Hektoen International

A Journal of Medical Humanities

Tag: William Heberden

  • John Bostock and hay fever

    JMS Pearce Hull, England   Fig 1. Bostock’s paper to Medico-Chirurgical Transactions of London, 1819. Before the 1800s, hay fever, now estimated as affecting 5–10% of Western populations, was not widely recognized by physicians. James MacCulloch MD FRS, a doctor and geologist, in 1828 was the first to use the term hay fever, which he…

  • “God Helps Them That Help Themselves”: Poor Richard and the inoculation controversy

    Stewart JustmanMissoula, Montana, United States Before vaccination there was inoculation, and long before opposition to vaccination for Covid-19 there was furious resistance to the practice of inoculating for smallpox. Upon being introduced into Boston in 1721, in the midst of an outbreak of smallpox—exactly the wrong time and place for a dispassionate trial of a…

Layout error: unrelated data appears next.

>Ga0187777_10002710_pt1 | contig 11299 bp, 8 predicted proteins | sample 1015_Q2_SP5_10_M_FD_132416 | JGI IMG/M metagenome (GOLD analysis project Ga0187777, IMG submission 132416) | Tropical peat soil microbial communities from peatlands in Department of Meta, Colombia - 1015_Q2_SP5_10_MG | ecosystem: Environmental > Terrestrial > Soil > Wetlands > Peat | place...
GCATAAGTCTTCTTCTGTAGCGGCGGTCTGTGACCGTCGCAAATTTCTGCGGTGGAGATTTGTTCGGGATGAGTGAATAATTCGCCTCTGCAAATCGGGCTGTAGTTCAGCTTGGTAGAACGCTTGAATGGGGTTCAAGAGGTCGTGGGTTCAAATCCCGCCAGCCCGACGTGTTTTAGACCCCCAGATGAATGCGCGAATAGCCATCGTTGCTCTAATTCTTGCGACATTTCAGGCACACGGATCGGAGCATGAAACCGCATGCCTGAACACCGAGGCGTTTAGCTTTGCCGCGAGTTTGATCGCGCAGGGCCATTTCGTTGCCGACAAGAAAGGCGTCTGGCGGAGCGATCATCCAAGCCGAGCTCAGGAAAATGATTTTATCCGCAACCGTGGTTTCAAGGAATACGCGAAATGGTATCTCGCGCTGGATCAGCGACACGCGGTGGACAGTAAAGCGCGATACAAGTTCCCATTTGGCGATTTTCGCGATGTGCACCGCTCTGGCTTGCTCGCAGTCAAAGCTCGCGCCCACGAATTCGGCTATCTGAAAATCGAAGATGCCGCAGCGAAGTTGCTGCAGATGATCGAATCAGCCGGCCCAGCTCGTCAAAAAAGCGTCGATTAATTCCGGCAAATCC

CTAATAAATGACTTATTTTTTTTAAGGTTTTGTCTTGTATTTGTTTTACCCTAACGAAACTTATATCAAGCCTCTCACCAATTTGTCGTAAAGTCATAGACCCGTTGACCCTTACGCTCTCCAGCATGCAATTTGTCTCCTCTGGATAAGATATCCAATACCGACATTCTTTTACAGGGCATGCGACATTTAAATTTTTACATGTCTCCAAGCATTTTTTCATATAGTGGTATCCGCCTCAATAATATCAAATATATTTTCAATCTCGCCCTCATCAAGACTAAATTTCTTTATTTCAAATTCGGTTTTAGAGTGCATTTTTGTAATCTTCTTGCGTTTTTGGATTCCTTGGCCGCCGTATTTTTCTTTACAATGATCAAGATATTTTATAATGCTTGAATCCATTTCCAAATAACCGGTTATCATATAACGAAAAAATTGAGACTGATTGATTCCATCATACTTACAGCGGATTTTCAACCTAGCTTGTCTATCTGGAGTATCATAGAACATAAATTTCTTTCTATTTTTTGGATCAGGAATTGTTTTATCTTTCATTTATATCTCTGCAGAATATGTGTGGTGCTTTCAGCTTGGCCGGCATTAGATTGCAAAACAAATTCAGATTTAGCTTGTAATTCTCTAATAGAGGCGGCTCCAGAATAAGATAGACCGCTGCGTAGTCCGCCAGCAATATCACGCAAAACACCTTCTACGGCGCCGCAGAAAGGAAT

• The Gold-Headed Cane revisited

    JMS PearceEast Yorks, England Over many centuries there have been several icons symbolic of medical practice. Typical is the single serpent, the Aesculapian wand — a “totem of Medicine”— seen in the constellation Ophiochus (the serpent holder). Serpents in ancient cultures represented fertility, rebirth, and strength. The Aesculapian wand is often confused with the two…

  • William Heberden on angina pectoris, 1772

    “There is a disorder of the breast marked with strong and peculiar symptoms, considerable for the kind of danger belonging to it, and not extremely rare . . . The seat of it and the sense of strangling and anxiety with which it is attended, may make it not improperly be called angina pectoris. Those…